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MAINTENANCE AND SUPPORT - Child support - Retroactive awards

Friday, December 20, 2019 @ 6:31 AM  

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Appeal by the wife from a decision dismissing her claim for retroactive child support because the children were no longer children of the marriage. The Divorce Judgment and Corollary Relief Order set the husband’s child support obligation at $900 per month. Pursuant to the parties’ 2009 agreement, the wife had primary care of the three children and the husband paid child support at $2,563 per month, based on his 2007 Guideline income of $140,000. This amount was not to increase if he paid 50 per cent of the s. 7 expenses and the agreed upon child support arrears. In 2007, the wife’s income was $17,840. In 2016, the wife served the husband with a demand to provide financial disclosure. At the time, all children were still attending high school. The husband’s income increased by $120,000 in 2014, by almost $180,000 in 2015, and by $80,000 in 2016. In contrast, the wife’s income remained stagnant. In 2017, she filed her application for retroactive child support for all three children. The chambers judge awarded retroactive support only for the youngest child retroactive from January 2014. He concluded he had no jurisdiction to hear the application relating to the two sons as they were the age of majority and no longer children of the marriage. The chambers judge concluded that while the wife had requested financial disclosure while the children were all children of the marriage and were clearly entitled to support, the steps taken, including service of an unfiled notice to disclose application, did not constitute an application. The husband argued that retroactive support for the youngest child should begin in May 2016, the effective notice date of the wife’s claim.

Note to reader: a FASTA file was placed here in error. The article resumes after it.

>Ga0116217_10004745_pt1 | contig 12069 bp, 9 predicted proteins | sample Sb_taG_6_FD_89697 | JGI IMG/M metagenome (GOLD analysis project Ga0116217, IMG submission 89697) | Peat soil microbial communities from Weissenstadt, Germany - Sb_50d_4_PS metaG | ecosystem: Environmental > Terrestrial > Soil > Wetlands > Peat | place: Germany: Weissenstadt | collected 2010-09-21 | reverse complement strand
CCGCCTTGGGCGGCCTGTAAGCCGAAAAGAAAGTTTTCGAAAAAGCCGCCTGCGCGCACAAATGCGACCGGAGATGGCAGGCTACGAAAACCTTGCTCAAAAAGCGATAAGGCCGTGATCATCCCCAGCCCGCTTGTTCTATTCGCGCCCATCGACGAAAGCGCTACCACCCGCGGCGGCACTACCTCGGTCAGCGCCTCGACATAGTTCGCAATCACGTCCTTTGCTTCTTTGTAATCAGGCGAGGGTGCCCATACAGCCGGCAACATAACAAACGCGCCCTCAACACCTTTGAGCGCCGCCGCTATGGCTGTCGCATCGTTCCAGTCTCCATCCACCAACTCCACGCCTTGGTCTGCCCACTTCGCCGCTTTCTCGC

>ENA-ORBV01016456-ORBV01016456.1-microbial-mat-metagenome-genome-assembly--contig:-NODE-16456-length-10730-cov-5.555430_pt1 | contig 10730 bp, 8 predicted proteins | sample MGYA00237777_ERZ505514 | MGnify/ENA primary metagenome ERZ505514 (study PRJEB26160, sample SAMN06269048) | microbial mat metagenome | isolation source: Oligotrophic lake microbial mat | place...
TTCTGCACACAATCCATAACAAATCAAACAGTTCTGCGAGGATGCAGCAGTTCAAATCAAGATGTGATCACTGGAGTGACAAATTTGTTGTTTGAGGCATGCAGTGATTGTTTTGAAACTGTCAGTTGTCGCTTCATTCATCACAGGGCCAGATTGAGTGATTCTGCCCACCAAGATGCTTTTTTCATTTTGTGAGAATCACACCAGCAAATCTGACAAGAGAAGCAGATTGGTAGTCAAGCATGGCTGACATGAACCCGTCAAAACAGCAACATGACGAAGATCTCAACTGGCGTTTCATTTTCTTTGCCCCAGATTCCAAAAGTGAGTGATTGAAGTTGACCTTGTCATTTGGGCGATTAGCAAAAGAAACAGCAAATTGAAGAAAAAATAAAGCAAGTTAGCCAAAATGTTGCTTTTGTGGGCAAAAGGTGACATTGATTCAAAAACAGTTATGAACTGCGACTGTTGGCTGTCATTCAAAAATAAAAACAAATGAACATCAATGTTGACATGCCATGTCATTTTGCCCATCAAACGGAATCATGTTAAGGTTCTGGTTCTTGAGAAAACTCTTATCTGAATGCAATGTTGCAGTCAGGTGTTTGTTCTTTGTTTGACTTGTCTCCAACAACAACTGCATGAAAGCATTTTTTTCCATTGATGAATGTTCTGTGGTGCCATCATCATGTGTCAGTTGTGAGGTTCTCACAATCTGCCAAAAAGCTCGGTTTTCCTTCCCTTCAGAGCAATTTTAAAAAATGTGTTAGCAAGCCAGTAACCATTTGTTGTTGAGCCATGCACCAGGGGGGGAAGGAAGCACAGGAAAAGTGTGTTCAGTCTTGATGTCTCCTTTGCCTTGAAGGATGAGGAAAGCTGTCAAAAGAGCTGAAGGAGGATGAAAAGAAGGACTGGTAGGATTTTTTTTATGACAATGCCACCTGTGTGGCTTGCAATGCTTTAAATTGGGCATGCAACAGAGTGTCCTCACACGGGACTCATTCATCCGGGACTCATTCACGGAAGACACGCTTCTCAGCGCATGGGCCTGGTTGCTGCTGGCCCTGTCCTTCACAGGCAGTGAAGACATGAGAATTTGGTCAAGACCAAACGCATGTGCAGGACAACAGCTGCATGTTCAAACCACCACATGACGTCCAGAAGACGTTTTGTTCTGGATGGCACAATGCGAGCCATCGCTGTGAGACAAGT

HELD: Appeal allowed. Cross-appeal dismissed. Having found blameworthy conduct on the part of the husband, a finding amply supported in the record, it was within the chambers judge’s discretion to set the commencement date for the retroactive award. He was not limited to either the date of effective notice or a period of three years preceding the date of formal notice. The wife’s 2017 application was a variation application that fell under s. 17(1) of the Divorce Act. The language of s. 17(1) was clear and straightforward and required only that a material change of circumstances was demonstrated. If Parliament intended that children be children of the marriage at the time both original and variation applications were made, it could have said so. Once the parties obtained an order or agreement for child support, the court retained jurisdiction to hear an application to retroactively vary the support, and it was not necessary to file the application while the child was still a child of the marriage. Determining jurisdiction without regard to blameworthy conduct also led to an unjust result. The husband’s failure to fulfill his disclosure obligations factored significantly in the timing of the wife’s application. The chambers judge’s analysis on jurisdiction was devoid of any consideration of the husband’s blameworthy conduct. Any finding of blameworthy conduct, wherein the actions of the payor parent favoured their own interests over those of their children, was sufficient to retain or trigger the court’s jurisdiction to vary a retroactive child support application.

Brear v. Brear, [2019] A.J. NO. 1459, Alberta Court of Appeal, J.D.B. McDonald, D. Pentelechuk and K.P. Feehan JJ.A., November 1, 2019. Digest No. TLD-December162019009